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Adobe InDesign CC - Essential Training

What is TypeKit used for in Adobe InDesign?

Daniel Walter Scott

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So let's work with some new fonts. I'm going down to page 3, go and grab the 'Type Tool'. Draw a nice big box in the center here. And we're going to call this one 'Healing Herbs'. Then I select it, and at the top here, I'm going to go to 'Character', and you'll drop this down, and you'll see, there's a bunch of fonts on your system. These are the ones that come by default on your machine. We're going to look at adding fonts from Typekit, and some other free stuff. Let's quickly look at free fonts, and then jump into Typekit.

There are lots of places to get free fonts. 1001 Free Fonts, DaFont, I find there are lots of tacky fonts, and crappy fonts in there. So I just jump to Font Squirrel. It's a great place for commercial use fonts that are free, you can go through here, and download them. Say this 'Alex Brush' here, I'm going to click download. I'm going to stick it on my 'Desktop', in my 'Class Files'. Click 'Save'. I'm going to open up that little zip file that it came with. Double click it, and it's given me this. The TTF files, the True Type Fonts, what you want. It might be an OTF file, or-- can't remember what that ones are, but double click it. And depending on your system, it will come up with 'Install Font', super easy. Both Mac, and PC.

Now, if I jump into InDesign, no need to restart. I can go up here, and say 'Alex'. There it is, 'Alex Brush'. And I can start using that font, I'm going to make it a lot bigger, maybe up to 40. And there's that font, commercial use, ready to go. Now, Font Squirrel and Free Fonts site, I like it. They often have really good heading fonts, but very poor body copy fonts. That's because body copy fonts just take a lot longer to make, because there's so many more nuances than just these big headings here.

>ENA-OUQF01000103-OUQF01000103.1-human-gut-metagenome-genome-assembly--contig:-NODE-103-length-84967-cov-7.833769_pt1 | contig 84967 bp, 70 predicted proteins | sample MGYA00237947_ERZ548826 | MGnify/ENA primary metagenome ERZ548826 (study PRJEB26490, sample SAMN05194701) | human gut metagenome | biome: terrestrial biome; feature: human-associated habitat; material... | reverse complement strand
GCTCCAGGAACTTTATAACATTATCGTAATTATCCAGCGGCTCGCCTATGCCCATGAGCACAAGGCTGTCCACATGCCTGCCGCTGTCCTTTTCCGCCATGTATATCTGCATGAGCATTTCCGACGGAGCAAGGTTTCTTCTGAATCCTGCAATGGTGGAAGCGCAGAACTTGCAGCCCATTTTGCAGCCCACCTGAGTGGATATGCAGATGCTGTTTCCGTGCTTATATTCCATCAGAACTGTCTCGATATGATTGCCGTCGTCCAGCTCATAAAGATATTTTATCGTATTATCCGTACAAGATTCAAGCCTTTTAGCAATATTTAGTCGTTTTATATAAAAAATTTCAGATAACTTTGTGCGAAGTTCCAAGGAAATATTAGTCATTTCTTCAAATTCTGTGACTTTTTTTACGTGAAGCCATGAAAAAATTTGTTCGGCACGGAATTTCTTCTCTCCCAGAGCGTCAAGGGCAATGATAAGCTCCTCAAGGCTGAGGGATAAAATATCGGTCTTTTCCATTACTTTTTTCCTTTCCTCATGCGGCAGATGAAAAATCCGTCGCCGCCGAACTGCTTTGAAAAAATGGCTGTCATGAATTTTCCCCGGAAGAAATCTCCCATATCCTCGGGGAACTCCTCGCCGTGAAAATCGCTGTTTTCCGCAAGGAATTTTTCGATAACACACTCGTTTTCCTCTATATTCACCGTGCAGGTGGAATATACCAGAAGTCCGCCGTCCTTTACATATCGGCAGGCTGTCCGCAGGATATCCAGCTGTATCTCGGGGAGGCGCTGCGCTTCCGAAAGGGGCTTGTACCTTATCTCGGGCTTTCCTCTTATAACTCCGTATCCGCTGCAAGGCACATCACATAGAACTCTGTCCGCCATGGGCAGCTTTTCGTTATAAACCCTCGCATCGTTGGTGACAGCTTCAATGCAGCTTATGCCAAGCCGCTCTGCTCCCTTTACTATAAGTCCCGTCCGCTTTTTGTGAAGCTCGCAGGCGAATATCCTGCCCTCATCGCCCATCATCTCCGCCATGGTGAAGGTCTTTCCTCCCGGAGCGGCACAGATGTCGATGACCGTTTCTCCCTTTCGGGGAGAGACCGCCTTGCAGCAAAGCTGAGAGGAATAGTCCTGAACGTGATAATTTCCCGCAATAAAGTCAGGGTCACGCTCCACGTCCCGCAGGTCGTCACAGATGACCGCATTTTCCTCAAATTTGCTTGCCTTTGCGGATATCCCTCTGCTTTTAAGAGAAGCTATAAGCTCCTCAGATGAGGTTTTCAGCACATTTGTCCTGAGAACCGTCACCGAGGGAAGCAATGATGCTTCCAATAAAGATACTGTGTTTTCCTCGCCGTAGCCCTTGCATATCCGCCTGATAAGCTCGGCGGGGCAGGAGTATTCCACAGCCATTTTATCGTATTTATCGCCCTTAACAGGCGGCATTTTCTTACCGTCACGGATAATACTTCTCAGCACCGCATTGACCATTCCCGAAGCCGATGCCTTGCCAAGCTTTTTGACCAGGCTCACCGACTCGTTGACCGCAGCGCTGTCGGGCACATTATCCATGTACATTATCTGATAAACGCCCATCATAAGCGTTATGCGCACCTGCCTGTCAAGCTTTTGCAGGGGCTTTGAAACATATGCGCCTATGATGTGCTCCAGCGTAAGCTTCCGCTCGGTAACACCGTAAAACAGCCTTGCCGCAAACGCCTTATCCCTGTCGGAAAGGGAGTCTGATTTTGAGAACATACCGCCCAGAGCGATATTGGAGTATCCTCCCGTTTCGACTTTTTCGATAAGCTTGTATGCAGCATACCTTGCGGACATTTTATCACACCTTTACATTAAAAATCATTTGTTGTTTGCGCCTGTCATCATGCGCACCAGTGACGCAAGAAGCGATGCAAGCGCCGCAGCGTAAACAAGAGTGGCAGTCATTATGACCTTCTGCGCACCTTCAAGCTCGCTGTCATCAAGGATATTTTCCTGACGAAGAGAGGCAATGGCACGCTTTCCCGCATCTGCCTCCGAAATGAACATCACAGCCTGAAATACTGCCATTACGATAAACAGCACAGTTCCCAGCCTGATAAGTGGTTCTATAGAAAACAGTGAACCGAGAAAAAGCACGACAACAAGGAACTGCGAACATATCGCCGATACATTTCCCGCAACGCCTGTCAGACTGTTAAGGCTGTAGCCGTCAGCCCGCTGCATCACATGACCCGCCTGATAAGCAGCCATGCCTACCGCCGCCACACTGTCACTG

In an earlier video, we looked at MyFonts where you can buy commercial fonts, but we're going to look at Typekit because Typekit is an actual paid for, commercial font library from Adobe, but because you've got a Creative Cloud license, or potentially you have, you get access to it for free, or at least as part of your subscription, so let's go and check that out.

Up the top here, the easiest way is to click this one that says 'Add Fonts from Typekit'. And it's going to actually open up a web browser. You can't do it from within InDesign. Let's go. So it's opening up here in my browser. If you are not logged in, you might have to log in with your Adobe user name and password. Mine's already logged in. I love this site, you can do some cool things. I'm going to go to this one that says 'My Library'. Actually let's go to 'All Families'. And 'Sample Text' thing is quite useful. So, say I want to do 'Healing Herbs', you can kind of see what it's going to look like before you download it, which is really handy. Play around with the size. So it's going to be something like that. And you can start working through the fonts.